Following the success of their groundbreaking school gardening project, the Movement of Life Uganda team has recently launched a new community-based project. Involving farmers, teachers, photographers, builders, and other community leaders, the project involves setting up demonstration homes in villages to promote our Free Health for All, Free Food for All, and Work for All campaigns. A key goal of the project involves teaching the families living in these homes how to grow micronutrient-rich fruits and vegetables, the consumption of which will improve their nutritional status. As their harvests increase, the families involved will also learn how to increase their incomes by setting up small businesses to sell the surplus produce they grow. Through teaching and inspiring their local communities with the knowledge and experience gained from these activities, the families will help further our global goal of improving the health and lives of people worldwide.
Organized by our sister organization in Uganda, the Rath Health Foundation, a total of 12 families from the southwestern region of the country are taking part in this project. Unlike conventional gardening activities, an important aspect of the initiative involves teaching the families about the vital roles of essential micronutrients in maintaining health and preventing disease. Having learned about the importance of vitamins, minerals, and other micronutrients in this way, the families can then better understand how growing and consuming micronutrient-rich fruits and vegetables will benefit their health. In addition to growing fruits and vegetables some of the families are also keeping honeybees and rearing livestock, thus further improving the nutrient content of their diets.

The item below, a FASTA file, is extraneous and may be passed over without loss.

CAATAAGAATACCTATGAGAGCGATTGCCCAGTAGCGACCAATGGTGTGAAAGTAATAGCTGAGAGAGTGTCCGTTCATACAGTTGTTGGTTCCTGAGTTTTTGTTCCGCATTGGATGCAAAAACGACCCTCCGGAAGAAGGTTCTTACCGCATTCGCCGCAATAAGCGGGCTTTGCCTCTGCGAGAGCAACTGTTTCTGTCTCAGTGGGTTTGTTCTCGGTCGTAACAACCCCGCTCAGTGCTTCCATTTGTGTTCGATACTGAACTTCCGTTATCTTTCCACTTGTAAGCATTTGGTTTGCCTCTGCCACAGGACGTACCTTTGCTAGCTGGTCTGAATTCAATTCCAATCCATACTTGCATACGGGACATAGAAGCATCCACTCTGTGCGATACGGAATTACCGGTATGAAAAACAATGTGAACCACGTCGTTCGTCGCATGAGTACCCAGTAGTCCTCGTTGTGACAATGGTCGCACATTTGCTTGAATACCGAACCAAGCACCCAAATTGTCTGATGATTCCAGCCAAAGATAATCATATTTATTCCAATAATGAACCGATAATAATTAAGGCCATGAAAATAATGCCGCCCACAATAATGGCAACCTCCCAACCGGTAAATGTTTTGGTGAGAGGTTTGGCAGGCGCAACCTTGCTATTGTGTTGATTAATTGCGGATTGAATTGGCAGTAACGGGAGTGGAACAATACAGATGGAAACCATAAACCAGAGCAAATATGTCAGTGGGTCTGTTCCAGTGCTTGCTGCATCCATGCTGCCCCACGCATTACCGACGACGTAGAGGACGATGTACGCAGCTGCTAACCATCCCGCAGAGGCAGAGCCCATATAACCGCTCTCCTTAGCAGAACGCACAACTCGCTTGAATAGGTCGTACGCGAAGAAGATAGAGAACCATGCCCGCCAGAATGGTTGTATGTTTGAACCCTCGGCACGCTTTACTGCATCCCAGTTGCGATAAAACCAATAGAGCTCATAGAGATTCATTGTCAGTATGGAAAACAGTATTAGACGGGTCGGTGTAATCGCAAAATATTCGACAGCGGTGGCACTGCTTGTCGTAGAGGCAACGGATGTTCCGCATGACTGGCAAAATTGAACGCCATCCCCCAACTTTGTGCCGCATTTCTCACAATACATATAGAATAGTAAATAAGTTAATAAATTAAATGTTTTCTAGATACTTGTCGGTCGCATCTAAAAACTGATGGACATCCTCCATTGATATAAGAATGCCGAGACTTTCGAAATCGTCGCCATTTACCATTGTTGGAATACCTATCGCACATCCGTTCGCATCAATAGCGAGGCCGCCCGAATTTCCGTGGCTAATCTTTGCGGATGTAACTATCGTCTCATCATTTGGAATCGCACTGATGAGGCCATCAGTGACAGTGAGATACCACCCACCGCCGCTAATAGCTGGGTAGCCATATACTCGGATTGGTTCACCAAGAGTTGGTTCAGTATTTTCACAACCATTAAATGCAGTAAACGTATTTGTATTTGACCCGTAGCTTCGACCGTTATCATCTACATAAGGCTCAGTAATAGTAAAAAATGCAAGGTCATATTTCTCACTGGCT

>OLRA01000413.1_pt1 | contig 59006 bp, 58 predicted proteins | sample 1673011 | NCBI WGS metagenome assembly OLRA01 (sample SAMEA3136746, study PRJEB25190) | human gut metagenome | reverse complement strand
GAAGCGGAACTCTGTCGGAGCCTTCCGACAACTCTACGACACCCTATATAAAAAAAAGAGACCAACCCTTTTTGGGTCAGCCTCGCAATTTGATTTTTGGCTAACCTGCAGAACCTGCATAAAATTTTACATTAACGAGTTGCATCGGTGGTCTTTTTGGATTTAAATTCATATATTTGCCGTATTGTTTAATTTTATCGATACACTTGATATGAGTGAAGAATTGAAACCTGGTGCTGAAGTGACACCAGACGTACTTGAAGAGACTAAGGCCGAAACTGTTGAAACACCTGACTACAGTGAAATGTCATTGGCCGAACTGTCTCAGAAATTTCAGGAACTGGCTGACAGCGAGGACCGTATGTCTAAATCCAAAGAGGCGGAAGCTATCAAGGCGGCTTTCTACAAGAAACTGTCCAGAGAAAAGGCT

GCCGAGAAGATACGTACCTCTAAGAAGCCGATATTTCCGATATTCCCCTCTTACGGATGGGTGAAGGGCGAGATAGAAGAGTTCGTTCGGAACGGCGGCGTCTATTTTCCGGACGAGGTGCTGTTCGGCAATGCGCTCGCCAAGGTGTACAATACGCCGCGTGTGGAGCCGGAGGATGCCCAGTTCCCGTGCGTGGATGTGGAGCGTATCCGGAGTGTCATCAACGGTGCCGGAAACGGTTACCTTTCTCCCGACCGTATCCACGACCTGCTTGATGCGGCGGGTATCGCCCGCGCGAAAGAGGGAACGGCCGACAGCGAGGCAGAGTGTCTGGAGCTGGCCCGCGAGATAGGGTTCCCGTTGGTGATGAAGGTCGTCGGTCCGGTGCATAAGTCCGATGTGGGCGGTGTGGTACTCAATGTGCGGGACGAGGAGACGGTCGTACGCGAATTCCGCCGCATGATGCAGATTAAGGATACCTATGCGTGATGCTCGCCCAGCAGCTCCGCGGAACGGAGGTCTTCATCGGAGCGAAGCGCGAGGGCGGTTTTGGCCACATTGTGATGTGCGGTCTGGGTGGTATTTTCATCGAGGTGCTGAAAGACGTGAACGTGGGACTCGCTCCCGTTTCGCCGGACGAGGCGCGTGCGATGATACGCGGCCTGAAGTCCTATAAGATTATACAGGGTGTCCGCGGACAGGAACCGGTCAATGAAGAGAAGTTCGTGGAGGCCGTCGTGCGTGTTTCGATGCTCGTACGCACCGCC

The families are also learning how to make their own vitamin C and polyphenol-rich powder using dried orange and lemon peelings. Impressively, the mother of one participant has already testified that regularly drinking tea made from this powder healed her arthritis!
Malnourishment is common in Uganda. Families often survive on one meal a day and sometimes even have to go without food. Not only does this result in numerous negative health effects, in the case of schoolchildren it particularly affects their concentration and ability to learn. This means that undernutrition has a direct effect on a country’s economic potential. As one of the world’s poorest countries, Uganda therefore stands to achieve significant economic benefits if the nutritional status of its people can be improved at a national scale. Work carried out in Ukraine by scientists at the Dr. Rath Research Institute has already shown that improving the micronutrient status of schoolchildren benefits not just their physical health, but also their test scores.
The lack of a sufficient family income is a significant factor influencing the likelihood of children in Uganda underachieving at school. When money is short, Ugandan children frequently have to drop out of school as a result of parents being unable to afford the necessary school fees. We therefore hope that through teaching parents how to increase their income by selling the surplus food from their harvests, our community gardening project will eventually enable greater numbers of Ugandan children to complete their education.
Step by step, the families taking part in this innovative project can help lead the way towards ending malnutrition, improving health, improving performance at school, and reducing unemployment not just in Uganda and Africa, but also in the wider developing world. We strongly believe that through teaching people how to produce their own micronutrient-rich food, a better world is possible.